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Oakland man drives disaster preparedness message with educational program

Oakland man drives disaster preparedness message with educational program
Oakland man drives disaster preparedness message with educational program 03:20

OAKLAND -- He's unofficially known as a "go-to" person if you need to know anything about disaster preparedness at home.

You'll often find Doug Mosher stationed at a booth at neighborhood events in Oakland, advising folks to prepare for the unexpected.

Not for just disasters like the 1991 Oakland firestorm.

"We know we're living right on top of the Hayward fault, we know we're next to the Bay, we have flooding and tsunami risk," Mosher said.

He first learned emergency preparedness growing up in North Carolina and recalled surviving a hurricane.

"Loud. Windy," he said. "At the time, I was young, so it was frightening."

Now, the 15-year safety patrol volunteer for the East Bay Regional Parks trains Oakland residents to be ready for any emergency.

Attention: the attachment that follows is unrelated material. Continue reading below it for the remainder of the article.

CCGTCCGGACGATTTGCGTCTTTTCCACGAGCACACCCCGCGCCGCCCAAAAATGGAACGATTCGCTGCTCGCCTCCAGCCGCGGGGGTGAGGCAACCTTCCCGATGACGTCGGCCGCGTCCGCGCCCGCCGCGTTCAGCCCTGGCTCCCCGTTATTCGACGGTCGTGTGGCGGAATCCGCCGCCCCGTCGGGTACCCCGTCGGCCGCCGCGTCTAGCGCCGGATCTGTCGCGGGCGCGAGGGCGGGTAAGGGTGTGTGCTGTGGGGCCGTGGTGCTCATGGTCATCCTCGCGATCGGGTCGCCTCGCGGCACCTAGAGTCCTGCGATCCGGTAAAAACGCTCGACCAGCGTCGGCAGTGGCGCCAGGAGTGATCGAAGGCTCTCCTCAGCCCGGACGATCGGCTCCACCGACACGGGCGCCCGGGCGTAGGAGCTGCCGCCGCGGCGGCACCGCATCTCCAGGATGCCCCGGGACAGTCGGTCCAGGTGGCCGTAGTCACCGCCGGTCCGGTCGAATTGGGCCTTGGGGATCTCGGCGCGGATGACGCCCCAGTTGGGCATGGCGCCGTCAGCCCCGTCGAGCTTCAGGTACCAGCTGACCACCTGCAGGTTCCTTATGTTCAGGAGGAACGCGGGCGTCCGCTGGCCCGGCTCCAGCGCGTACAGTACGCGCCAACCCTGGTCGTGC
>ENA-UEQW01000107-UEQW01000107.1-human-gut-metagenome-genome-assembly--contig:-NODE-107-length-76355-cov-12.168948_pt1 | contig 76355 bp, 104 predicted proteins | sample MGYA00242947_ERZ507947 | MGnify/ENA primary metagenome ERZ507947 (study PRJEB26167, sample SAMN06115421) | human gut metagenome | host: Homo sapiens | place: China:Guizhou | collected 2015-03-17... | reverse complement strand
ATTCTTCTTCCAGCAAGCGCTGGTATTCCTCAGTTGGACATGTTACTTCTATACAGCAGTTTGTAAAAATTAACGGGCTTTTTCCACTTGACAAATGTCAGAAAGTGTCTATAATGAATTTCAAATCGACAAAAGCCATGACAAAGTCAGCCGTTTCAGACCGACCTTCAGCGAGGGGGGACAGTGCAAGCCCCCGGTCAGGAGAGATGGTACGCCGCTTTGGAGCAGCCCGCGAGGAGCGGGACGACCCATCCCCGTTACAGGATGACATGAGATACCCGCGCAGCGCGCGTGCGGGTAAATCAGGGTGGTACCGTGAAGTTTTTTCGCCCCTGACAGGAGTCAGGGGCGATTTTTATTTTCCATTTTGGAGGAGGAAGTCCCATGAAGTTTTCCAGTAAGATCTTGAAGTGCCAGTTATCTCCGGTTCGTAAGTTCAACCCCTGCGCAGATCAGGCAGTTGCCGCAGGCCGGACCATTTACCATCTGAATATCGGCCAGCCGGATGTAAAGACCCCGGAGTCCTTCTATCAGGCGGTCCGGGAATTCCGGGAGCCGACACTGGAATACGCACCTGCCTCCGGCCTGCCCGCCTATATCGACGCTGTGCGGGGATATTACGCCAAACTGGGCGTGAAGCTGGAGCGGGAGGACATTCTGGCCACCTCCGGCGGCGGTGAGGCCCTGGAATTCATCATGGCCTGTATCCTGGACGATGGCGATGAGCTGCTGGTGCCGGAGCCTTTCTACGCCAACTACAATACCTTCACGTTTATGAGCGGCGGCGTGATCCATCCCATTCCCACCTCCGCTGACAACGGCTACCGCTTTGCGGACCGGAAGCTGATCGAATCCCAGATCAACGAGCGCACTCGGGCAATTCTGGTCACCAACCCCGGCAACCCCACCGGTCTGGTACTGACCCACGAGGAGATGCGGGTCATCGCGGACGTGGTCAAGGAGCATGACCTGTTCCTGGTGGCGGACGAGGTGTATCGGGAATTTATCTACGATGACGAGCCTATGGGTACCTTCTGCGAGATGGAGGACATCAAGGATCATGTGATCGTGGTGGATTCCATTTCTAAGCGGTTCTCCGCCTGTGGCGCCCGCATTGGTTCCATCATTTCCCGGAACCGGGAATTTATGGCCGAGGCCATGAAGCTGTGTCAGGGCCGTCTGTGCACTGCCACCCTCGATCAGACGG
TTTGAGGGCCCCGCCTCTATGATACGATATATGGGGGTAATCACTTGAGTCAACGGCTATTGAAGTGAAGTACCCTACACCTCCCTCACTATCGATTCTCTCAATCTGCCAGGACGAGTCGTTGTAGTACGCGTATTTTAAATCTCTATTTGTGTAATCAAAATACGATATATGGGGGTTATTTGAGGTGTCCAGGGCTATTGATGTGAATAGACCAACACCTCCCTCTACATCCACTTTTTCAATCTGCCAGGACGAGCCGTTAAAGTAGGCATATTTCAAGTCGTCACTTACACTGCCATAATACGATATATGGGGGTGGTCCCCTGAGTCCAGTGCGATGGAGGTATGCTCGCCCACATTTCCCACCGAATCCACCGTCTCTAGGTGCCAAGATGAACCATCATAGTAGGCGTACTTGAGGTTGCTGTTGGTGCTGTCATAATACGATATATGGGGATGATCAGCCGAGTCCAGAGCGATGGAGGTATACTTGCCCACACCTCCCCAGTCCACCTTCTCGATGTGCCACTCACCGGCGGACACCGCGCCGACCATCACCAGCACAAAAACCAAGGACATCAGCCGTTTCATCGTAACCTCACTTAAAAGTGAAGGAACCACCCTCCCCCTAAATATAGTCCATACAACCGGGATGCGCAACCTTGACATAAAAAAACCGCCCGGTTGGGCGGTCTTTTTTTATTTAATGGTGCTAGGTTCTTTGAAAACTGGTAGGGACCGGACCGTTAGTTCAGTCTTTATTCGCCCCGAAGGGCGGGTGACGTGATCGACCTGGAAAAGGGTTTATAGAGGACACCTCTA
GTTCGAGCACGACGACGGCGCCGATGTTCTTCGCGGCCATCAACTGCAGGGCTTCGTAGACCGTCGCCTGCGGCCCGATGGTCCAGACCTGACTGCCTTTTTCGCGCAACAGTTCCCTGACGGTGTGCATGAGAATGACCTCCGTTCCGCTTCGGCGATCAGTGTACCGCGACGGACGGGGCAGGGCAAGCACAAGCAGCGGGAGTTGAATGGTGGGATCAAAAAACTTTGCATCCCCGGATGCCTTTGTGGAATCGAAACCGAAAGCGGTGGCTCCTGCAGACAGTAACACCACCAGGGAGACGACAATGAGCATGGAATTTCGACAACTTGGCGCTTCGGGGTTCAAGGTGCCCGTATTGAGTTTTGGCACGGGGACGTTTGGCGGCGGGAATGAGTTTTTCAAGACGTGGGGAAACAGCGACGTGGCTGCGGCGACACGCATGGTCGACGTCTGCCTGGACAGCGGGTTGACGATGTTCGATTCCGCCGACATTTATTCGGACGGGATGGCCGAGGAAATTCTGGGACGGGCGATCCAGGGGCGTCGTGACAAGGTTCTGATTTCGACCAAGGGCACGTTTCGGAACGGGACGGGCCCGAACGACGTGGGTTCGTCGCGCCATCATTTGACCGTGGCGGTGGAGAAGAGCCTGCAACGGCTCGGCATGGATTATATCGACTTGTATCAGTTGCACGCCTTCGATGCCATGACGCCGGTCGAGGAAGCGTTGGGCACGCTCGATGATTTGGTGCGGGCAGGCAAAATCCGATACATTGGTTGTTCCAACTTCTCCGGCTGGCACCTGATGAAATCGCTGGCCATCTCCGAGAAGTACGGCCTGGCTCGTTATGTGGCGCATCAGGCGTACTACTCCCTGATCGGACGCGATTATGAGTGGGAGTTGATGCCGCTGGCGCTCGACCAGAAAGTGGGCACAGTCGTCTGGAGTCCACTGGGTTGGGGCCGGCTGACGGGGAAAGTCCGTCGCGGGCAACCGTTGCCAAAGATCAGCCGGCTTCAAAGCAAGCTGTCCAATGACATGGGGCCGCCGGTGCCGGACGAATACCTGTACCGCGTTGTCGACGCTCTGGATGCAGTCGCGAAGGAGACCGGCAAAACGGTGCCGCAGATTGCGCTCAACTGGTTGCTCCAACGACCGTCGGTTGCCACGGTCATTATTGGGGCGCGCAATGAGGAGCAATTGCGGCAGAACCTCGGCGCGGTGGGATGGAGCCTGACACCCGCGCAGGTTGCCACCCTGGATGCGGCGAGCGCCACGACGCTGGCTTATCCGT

Ken Benson, board president of the Oakland Firesafe Council, says in 2018 when the city of Oakland's free emergency preparedness training program went dormant for a few years, neighbors wondered where else they could turn.

"Where do we train or if we need a refresher, what do we do?" said Benson. "So Doug stepped forward and said, 'Hey, this really needs to continue.'"

With a grant from Cal Fire and matching city funds, Mosher founded Oakland Community Preparedness and Response three years ago under the umbrella of the Oakland Firesafe Council.

He leads workshops and creates informational guides featuring the mascot Ready Ranger. He's also established backup disaster communications in case cell service fails.

"We put together a radio network in Oakland that stretches across the East Bay," Mosher said.

He shares three key pieces of advice in disaster training: 

  • register with your city/county for emergency notifications
  • devise a family evacuation plan
  • consider how to help your community if the worst happens.

Neighbors like Brenda Whitfield are listening.

"It's for me to take hold and grab, and help somebody else, to help my neighbor," she said.

"The community, in general, is much better off because there's a Doug Mosher," said Benson.

So for preparing Oakland residents for the next disaster, this week's Jefferson Award in the Bay Area goes to Doug Mosher.

Note: The city has since rebuilt its program, and is providing FEMA CERT emergency preparedness training to Oakland through the fire department's Emergency Management Services Division. It partners with OCPR in preparedness programs.

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